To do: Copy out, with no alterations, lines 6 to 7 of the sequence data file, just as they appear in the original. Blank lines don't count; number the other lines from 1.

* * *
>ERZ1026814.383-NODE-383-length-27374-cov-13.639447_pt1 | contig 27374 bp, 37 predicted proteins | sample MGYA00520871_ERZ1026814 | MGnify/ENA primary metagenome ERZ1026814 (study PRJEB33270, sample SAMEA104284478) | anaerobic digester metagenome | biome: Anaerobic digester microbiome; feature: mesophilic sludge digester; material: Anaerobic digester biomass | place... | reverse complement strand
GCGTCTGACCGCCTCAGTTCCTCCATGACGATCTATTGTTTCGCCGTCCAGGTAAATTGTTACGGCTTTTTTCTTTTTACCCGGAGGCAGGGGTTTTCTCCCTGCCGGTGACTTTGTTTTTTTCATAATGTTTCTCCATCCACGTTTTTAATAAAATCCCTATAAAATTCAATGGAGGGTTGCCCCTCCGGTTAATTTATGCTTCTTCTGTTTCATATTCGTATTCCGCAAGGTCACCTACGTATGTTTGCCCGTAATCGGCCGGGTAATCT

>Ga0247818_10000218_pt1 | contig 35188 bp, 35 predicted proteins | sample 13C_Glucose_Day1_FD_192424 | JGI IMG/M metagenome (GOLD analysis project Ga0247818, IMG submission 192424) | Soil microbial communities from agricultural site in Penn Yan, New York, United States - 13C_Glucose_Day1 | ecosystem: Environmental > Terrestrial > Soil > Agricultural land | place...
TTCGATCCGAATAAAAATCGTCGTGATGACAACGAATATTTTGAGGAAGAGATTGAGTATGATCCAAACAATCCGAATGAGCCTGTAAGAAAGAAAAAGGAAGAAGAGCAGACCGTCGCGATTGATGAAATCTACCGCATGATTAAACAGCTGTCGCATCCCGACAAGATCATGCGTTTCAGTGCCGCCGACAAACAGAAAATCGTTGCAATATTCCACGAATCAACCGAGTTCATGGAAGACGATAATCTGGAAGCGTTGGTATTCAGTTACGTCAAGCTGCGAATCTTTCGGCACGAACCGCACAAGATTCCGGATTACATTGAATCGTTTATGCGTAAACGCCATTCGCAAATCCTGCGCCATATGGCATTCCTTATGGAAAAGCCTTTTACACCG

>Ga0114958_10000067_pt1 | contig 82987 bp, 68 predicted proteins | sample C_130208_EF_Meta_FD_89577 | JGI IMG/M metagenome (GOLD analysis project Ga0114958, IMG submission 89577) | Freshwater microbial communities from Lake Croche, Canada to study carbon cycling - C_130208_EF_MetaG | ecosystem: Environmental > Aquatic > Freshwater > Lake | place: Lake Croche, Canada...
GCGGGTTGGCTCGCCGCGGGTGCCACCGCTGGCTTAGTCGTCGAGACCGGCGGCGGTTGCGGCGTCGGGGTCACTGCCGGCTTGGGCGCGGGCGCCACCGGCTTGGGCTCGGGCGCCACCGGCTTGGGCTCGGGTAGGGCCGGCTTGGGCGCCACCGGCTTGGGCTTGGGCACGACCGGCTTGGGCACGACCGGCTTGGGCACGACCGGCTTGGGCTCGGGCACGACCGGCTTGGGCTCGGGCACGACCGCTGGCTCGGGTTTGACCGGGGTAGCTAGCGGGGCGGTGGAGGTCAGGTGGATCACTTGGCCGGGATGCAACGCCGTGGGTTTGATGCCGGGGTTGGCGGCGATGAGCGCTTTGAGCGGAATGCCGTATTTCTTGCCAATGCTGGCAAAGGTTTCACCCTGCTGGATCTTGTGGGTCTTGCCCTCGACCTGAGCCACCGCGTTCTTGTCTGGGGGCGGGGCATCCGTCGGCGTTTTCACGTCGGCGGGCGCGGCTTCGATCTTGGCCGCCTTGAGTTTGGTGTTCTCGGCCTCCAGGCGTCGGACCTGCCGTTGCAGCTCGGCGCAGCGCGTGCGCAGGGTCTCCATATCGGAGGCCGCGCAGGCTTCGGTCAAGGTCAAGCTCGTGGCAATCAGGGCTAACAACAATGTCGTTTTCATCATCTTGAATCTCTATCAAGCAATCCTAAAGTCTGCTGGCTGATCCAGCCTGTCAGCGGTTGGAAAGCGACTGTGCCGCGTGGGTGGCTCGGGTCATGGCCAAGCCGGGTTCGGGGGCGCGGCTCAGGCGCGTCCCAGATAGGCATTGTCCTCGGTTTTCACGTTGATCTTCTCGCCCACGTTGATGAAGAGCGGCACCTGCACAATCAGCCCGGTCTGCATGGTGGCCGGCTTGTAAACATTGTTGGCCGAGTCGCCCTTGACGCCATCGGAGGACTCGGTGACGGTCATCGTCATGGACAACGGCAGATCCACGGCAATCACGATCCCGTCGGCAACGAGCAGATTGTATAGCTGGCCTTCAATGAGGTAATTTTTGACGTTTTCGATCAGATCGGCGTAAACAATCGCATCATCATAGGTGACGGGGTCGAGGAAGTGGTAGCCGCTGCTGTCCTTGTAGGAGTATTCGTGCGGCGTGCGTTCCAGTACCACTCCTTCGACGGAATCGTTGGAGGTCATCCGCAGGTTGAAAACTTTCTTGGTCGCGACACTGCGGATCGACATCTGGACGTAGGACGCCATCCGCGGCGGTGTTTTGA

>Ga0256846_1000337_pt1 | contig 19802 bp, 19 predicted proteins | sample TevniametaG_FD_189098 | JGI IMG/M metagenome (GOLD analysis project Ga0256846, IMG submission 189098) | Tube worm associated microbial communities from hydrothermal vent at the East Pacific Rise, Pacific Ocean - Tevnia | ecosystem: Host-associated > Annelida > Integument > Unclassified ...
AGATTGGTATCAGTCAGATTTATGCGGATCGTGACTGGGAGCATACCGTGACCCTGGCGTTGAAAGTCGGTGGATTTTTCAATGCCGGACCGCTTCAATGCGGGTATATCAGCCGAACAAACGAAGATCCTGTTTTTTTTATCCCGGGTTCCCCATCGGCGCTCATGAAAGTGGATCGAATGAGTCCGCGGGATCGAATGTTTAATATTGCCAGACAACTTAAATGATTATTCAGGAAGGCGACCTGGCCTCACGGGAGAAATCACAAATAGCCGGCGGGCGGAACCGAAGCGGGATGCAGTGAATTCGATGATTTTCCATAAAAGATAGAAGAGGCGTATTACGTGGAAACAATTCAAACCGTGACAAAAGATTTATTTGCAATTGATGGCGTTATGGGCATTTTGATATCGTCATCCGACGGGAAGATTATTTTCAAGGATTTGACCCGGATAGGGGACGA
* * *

GCGGGTTGGCTCGCCGCGGGTGCCACCGCTGGCTTAGTCGTCGAGACCGGCGGCGGTTGCGGCGTCGGGGTCACTGCCGGCTTGGGCGCGGGCGCCACCGGCTTGGGCTCGGGCGCCACCGGCTTGGGCTCGGGTAGGGCCGGCTTGGGCGCCACCGGCTTGGGCTTGGGCACGACCGGCTTGGGCACGACCGGCTTGGGCACGACCGGCTTGGGCTCGGGCACGACCGGCTTGGGCTCGGGCACGACCGCTGGCTCGGGTTTGACCGGGGTAGCTAGCGGGGCGGTGGAGGTCAGGTGGATCACTTGGCCGGGATGCAACGCCGTGGGTTTGATGCCGGGGTTGGCGGCGATGAGCGCTTTGAGCGGAATGCCGTATTTCTTGCCAATGCTGGCAAAGGTTTCACCCTGCTGGATCTTGTGGGTCTTGCCCTCGACCTGAGCCACCGCGTTCTTGTCTGGGGGCGGGGCATCCGTCGGCGTTTTCACGTCGGCGGGCGCGGCTTCGATCTTGGCCGCCTTGAGTTTGGTGTTCTCGGCCTCCAGGCGTCGGACCTGCCGTTGCAGCTCGGCGCAGCGCGTGCGCAGGGTCTCCATATCGGAGGCCGCGCAGGCTTCGGTCAAGGTCAAGCTCGTGGCAATCAGGGCTAACAACAATGTCGTTTTCATCATCTTGAATCTCTATCAAGCAATCCTAAAGTCTGCTGGCTGATCCAGCCTGTCAGCGGTTGGAAAGCGACTGTGCCGCGTGGGTGGCTCGGGTCATGGCCAAGCCGGGTTCGGGGGCGCGGCTCAGGCGCGTCCCAGATAGGCATTGTCCTCGGTTTTCACGTTGATCTTCTCGCCCACGTTGATGAAGAGCGGCACCTGCACAATCAGCCCGGTCTGCATGGTGGCCGGCTTGTAAACATTGTTGGCCGAGTCGCCCTTGACGCCATCGGAGGACTCGGTGACGGTCATCGTCATGGACAACGGCAGATCCACGGCAATCACGATCCCGTCGGCAACGAGCAGATTGTATAGCTGGCCTTCAATGAGGTAATTTTTGACGTTTTCGATCAGATCGGCGTAAACAATCGCATCATCATAGGTGACGGGGTCGAGGAAGTGGTAGCCGCTGCTGTCCTTGTAGGAGTATTCGTGCGGCGTGCGTTCCAGTACCACTCCTTCGACGGAATCGTTGGAGGTCATCCGCAGGTTGAAAACTTTCTTGGTCGCGACACTGCGGATCGACATCTGGACGTAGGACGCCATCCGCGGCGGTGTTTTGA

>Ga0256846_1000337_pt1 | contig 19802 bp, 19 predicted proteins | sample TevniametaG_FD_189098 | JGI IMG/M metagenome (GOLD analysis project Ga0256846, IMG submission 189098) | Tube worm associated microbial communities from hydrothermal vent at the East Pacific Rise, Pacific Ocean - Tevnia | ecosystem: Host-associated > Annelida > Integument > Unclassified ...